The Greatest Comeback Ever

There have been some great comebacks in sports. Montana to Clarke for the 1982 NFC Championship. Bucky Dent’s home run into the screen at Fenway Park to win the 1978 American League pennant for the Yankees. An aging Joe Louis getting up off the canvas to retain his heavyweight title against Jersey Joe Walcott in 1947.

But can anything compare to the courageous 2004 Boston Red Sox fighting back from the perilous precipice of diamond disaster to take it all?

That marvelous chronicler of Americana, Ken Burns, produced a masterful show for PBS on the history of baseball and then, based upon the exploits of Boston in 2004, added their story, calling it appropriately, “Extra Innings.”

Catch it if you can. It would be a wonderful at-bat for you to jump start this baseball season.

Only the season before, Red Sox manager Grady Little got canned for leaving Pedro Martinez too long on the mound in blowing a late lead, giving way to an extra inning home run by Yankee Aaron Boone that cost the Red Sox the pennant, further extending their eighty-five-year search for a World Series victory, agonizingly thwarting die-hard Red Sox Nation faithful yet again.

Fast forward to 2004 post-season play.

What odds could you have gotten—the Sox down three games to none to the Yankees, losing the key third game by the harrowing score of 19-8, and just one out away from joining the ugly list of other Boston teams who folded—-to come back and win it all?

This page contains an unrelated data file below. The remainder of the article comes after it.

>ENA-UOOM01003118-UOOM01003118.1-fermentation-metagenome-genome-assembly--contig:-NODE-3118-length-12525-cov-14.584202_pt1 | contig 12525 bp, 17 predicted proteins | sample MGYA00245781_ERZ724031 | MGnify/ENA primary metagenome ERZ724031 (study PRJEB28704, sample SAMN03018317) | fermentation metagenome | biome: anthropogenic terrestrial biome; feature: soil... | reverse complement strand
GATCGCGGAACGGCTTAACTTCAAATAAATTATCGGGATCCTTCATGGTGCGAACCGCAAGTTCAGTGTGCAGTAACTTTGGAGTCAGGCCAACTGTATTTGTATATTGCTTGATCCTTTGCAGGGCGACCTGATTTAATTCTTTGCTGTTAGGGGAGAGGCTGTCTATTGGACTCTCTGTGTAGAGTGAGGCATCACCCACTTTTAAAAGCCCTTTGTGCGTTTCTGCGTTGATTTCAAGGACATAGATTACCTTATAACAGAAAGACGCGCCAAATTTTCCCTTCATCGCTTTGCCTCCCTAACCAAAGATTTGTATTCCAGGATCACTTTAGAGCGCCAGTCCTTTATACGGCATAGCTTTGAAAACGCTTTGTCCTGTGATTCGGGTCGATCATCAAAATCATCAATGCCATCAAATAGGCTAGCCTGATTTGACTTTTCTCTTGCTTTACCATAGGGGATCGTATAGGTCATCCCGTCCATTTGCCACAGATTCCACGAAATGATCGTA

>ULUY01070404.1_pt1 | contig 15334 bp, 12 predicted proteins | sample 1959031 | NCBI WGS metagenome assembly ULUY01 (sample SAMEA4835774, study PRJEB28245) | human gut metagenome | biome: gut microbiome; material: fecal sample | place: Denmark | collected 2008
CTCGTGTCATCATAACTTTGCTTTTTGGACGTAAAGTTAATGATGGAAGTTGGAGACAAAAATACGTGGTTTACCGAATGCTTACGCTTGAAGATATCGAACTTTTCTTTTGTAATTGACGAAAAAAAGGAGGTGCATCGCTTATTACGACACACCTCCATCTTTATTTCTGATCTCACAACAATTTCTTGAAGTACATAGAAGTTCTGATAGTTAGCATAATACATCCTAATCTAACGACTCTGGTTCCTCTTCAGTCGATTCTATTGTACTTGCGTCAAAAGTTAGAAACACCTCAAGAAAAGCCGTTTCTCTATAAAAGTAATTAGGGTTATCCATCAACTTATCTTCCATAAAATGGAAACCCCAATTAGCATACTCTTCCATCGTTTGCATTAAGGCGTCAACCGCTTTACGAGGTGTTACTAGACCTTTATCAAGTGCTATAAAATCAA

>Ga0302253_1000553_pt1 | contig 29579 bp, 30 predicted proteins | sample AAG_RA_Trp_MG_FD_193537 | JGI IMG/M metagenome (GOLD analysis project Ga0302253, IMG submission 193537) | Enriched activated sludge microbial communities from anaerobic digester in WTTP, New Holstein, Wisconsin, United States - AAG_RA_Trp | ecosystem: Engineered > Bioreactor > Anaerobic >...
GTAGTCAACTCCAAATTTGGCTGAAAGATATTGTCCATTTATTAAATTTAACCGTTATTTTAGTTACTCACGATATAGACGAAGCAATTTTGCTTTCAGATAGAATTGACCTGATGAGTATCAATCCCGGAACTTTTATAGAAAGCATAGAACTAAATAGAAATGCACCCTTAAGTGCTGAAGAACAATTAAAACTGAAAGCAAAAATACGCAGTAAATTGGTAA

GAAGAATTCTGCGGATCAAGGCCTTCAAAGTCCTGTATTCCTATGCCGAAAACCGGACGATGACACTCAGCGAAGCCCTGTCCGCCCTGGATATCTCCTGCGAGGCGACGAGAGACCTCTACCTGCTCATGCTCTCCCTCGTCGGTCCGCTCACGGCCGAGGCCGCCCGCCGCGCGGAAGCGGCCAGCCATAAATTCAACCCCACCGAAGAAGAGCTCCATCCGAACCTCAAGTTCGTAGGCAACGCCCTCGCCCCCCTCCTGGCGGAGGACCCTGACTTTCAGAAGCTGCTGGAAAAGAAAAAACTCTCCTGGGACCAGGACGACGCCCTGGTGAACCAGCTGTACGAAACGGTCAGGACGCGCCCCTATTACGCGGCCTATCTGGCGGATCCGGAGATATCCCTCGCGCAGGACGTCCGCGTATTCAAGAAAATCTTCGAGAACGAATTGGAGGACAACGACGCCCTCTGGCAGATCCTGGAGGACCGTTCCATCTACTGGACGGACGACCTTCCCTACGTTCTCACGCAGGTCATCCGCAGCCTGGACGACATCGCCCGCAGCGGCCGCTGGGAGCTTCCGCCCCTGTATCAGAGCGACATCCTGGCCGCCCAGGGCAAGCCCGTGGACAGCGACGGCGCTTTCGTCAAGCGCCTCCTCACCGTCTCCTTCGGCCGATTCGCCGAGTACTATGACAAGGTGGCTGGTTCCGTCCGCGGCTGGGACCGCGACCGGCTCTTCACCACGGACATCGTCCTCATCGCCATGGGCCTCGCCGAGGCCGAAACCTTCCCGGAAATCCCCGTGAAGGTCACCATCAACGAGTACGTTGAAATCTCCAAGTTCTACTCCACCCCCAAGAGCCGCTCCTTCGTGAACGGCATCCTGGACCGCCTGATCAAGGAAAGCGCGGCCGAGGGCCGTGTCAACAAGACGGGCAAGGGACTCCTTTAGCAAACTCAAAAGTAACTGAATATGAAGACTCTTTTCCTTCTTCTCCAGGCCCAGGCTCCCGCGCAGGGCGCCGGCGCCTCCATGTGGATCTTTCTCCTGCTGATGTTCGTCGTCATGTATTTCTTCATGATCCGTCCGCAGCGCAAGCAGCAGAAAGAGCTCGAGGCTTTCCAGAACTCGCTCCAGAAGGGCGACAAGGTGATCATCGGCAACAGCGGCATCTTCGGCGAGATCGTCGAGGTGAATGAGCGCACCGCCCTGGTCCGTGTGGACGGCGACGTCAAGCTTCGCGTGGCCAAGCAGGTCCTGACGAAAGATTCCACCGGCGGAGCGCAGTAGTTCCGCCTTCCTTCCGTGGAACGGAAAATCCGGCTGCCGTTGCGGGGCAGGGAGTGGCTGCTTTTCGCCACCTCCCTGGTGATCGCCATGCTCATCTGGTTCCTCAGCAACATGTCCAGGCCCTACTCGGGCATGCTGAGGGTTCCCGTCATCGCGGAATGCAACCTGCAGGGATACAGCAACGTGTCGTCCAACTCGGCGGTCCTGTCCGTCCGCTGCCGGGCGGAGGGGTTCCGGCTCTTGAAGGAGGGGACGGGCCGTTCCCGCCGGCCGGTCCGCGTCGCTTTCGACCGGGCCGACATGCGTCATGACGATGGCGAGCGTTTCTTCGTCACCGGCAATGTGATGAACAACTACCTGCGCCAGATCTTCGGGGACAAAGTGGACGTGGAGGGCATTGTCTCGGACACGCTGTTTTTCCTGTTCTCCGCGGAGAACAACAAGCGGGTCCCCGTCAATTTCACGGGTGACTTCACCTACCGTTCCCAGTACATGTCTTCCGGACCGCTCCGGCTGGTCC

Could anyone have foreseen Boston winning each of four do-or-die games against the Yankees in the next seventy-six hours to just stay alive?

I’m guessing those odds at a thousand to one. If you could get someone to take an additional wager that they’d win the World Series, too, you’d get five thousand to one, to be sure.

Red Sox teams had reached the seventh and final game of four previous World Series in their long drought, losing them all, none nearly as egregious as 1986s “Buckner’s Boot” sending the Mets’ Mookie Wilson home to victory.

Fenway Park in Boston is the greatest baseball field in history. My God, it’s the place where “Field of Dreams” travelers Kevin Costner and James Earl Jones learned of Moonlight Graham from Chisholm, Minnesota.

It’s the home of “The Green Monster,” housing the only manually operated scoreboard in all the big leagues. All of New England owns Fenway Park, families of three generations of parents, children and grandchildren visible at every game emblazoned in ‘Sawx regalia.

It is where children first learn to say, “Dad, you wanna’ have a catch?”

In 2004, Ortiz, Schilling, Millar, Varitek and Pedro Martinez would become Bay State heroes forever.

After the Sox came back from three down and won four straight against the hated New York Yankees, the St. Louis Cardinals had no chance of derailing this Massachusetts run-away-train of destiny, losing four straight themselves.

It was indeed the greatest comeback in the history of sport.

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9 responses to “The Greatest Comeback Ever